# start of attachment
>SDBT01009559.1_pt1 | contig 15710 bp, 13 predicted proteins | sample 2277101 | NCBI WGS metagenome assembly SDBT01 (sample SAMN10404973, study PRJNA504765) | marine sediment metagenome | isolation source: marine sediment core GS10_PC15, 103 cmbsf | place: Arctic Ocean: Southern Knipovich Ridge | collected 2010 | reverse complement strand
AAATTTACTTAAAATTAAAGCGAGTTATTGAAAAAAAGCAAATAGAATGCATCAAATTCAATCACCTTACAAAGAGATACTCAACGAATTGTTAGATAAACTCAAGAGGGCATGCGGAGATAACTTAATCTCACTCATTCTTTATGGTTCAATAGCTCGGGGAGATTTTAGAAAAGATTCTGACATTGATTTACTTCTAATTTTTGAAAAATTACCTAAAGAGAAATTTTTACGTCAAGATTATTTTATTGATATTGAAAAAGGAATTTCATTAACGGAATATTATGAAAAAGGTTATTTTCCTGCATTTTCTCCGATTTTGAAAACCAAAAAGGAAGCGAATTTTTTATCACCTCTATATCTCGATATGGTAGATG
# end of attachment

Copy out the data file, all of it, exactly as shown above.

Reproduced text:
>SDBT01009559.1_pt1 | contig 15710 bp, 13 predicted proteins | sample 2277101 | NCBI WGS metagenome assembly SDBT01 (sample SAMN10404973, study PRJNA504765) | marine sediment metagenome | isolation source: marine sediment core GS10_PC15, 103 cmbsf | place: Arctic Ocean: Southern Knipovich Ridge | collected 2010 | reverse complement strand
AAATTTACTTAAAATTAAAGCGAGTTATTGAAAAAAAGCAAATAGAATGCATCAAATTCAATCACCTTACAAAGAGATACTCAACGAATTGTTAGATAAACTCAAGAGGGCATGCGGAGATAACTTAATCTCACTCATTCTTTATGGTTCAATAGCTCGGGGAGATTTTAGAAAAGATTCTGACATTGATTTACTTCTAATTTTTGAAAAATTACCTAAAGAGAAATTTTTACGTCAAGATTATTTTATTGATATTGAAAAAGGAATTTCATTAACGGAATATTATGAAAAAGGTTATTTTCCTGCATTTTCTCCGATTTTGAAAACCAAAAAGGAAGCGAATTTTTTATCACCTCTATATCTCGATATGGTAGATG